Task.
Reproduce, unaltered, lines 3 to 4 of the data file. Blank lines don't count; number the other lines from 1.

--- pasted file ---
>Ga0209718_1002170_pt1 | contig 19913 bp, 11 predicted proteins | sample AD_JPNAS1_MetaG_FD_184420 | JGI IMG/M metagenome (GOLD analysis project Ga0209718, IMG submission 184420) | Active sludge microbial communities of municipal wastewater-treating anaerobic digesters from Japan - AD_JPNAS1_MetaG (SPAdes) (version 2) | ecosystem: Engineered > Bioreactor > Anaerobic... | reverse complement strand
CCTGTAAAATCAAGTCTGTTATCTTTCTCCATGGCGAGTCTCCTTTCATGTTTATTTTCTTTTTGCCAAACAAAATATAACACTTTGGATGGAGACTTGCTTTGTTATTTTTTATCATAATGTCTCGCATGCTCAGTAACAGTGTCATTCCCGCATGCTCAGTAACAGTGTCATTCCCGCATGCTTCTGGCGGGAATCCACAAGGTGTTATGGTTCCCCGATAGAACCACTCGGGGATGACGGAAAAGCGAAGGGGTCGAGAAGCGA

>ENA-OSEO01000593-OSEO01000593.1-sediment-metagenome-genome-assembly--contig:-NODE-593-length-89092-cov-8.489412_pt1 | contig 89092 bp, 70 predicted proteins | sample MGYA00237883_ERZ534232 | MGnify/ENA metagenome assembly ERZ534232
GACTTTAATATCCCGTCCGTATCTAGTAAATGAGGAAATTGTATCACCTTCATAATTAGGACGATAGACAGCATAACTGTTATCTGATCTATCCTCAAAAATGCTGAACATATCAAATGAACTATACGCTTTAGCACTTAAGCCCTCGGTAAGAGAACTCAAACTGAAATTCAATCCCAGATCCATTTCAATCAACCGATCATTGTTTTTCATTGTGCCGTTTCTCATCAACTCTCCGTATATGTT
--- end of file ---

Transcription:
>ENA-OSEO01000593-OSEO01000593.1-sediment-metagenome-genome-assembly--contig:-NODE-593-length-89092-cov-8.489412_pt1 | contig 89092 bp, 70 predicted proteins | sample MGYA00237883_ERZ534232 | MGnify/ENA metagenome assembly ERZ534232
GACTTTAATATCCCGTCCGTATCTAGTAAATGAGGAAATTGTATCACCTTCATAATTAGGACGATAGACAGCATAACTGTTATCTGATCTATCCTCAAAAATGCTGAACATATCAAATGAACTATACGCTTTAGCACTTAAGCCCTCGGTAAGAGAACTCAAACTGAAATTCAATCCCAGATCCATTTCAATCAACCGATCATTGTTTTTCATTGTGCCGTTTCTCATCAACTCTCCGTATATGTT